With COVID-19 taking over the world in 2020, some of the most significant scientific brains worked together to develop the fastest ever vaccine in a bid to put the brakes on the pandemic. While there were a few successful in their attempts, giving us a slew of vaccine options, it brought along resistance from a section of people popularly known as anti-vaxxers.
Anti-vaxxers either question or deny the usage of vaccines in battling diseases, disregarding their scientific standing, deeming them unsafe. Vaccines have been proven to be the safest way of countering any disease, infectious or otherwise, but their validity or effectiveness has been a matter of debate amidst the anti-vaxxers since before COVID-19. The anti-vax movement is prevalent in many major countries including France, UK and the US. In fact, according to a UK-based research charity, the rich and developed countries have more anti-vaxxers compared to developing countries, stating that education and availability of information are not the key factors behind the movement.
The anti-vaccine community argues that vaccines are an infringement of human rights. The 18th century religious leaders of the US called vaccines “the devil’s work,” and their sentiments compounded in the following centuries. In light of the recent pandemic, dissent towards vaccines has increased. Many use social media platforms to openly reject vaccines. A recent report has suggested that over 31 million people follow anti-vaccine groups which spread misinformation about vaccines on Facebook. Some of their major beliefs are that diseases are connected to hygiene and sanitation, rather than vaccines, and that there is no way to guarantee 100 percent resistance to any disease. The minor feverish symptoms which follow every vaccine have also been at the core of their arguments, stating that the shots have several side effects. The World Health Organisation (WHO) has consistently provided facts and figures against these misinformed notions but the movement has persisted.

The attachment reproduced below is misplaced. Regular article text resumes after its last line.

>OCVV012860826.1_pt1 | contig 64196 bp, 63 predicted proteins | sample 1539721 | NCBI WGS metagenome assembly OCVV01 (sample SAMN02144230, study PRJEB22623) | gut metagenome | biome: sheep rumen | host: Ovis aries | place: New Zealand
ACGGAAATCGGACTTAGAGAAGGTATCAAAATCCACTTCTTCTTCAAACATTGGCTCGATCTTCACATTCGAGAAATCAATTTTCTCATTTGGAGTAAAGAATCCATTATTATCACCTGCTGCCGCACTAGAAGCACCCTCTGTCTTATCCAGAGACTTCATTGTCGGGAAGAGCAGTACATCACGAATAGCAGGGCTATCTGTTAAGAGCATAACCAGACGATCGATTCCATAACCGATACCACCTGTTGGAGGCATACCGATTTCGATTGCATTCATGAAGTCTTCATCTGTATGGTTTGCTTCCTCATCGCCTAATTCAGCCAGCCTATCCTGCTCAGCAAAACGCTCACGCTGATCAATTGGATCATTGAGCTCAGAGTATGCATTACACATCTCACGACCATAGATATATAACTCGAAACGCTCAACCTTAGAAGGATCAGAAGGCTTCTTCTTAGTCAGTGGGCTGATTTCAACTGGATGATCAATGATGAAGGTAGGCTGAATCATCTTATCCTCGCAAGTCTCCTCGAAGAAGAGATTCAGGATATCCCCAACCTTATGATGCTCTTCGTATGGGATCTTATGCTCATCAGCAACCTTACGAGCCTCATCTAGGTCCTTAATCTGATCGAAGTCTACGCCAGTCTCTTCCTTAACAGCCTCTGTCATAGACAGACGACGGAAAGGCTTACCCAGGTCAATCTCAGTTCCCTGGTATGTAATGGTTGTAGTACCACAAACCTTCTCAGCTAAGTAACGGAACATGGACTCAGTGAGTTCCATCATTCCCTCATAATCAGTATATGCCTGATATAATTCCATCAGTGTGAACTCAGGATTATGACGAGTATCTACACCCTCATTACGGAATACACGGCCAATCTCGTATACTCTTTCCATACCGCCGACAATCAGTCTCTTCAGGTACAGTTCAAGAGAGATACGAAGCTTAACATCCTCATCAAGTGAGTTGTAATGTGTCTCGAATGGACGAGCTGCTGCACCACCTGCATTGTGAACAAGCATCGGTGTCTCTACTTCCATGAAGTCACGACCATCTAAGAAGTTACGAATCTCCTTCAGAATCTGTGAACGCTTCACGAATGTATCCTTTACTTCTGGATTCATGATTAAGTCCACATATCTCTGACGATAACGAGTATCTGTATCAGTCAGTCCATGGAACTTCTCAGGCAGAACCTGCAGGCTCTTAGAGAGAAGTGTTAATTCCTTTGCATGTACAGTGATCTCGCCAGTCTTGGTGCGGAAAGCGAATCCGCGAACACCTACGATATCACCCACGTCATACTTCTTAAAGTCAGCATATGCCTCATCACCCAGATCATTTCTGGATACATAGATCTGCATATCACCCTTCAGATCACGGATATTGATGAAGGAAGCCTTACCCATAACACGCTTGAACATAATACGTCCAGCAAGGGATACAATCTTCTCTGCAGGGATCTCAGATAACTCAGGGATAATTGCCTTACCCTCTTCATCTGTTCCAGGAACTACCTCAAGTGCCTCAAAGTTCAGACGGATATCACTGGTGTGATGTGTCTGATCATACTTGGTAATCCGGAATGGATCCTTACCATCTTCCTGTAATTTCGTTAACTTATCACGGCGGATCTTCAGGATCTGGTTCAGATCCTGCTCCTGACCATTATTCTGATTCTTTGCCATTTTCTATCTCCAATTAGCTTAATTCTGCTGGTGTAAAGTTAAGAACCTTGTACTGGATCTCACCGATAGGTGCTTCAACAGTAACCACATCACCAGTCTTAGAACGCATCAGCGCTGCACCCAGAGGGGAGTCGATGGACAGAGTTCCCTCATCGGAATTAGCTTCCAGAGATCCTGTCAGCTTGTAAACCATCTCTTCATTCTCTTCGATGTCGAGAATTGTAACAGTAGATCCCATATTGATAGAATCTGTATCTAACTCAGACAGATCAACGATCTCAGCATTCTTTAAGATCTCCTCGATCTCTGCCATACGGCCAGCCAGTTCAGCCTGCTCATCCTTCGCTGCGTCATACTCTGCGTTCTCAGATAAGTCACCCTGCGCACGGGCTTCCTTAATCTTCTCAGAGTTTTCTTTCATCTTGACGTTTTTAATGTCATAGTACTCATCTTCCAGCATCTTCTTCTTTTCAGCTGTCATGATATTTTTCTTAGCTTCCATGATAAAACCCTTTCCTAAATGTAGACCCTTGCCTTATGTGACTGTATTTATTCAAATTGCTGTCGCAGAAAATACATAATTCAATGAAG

Anti-vaxxers argue that the government restricts their freedom of choice by forcing everyone to take vaccines/ People who have not contracted the virus use it as evidence to claim that the pandemic itself is a hoax, and that the authorities are using vaccines to control them. Some have even made bizarre claims that vaccines are laced with magnetic 5G microchips which will be used to track and monitor individuals.
From Australia and New Zealand to Belgium and France, thousands have taken to the streets to oppose the vaccine mandates put forward by their respective governments. While some of these were organized by leaders of opposition parties, others were taken up by citizens themselves. Many of these uncertainties among people are directed towards just Covid-19 vaccines and not the idea in general. “The government is going too far. I am vaccinated against diphtheria, tetanus, and polio. But the COVID vaccine is just too experimental,” one protester in France said. From ‘acts of violence’ by the government to calls for liberty, anti-vaxxers have found, and continue to find arguments to reject the shot.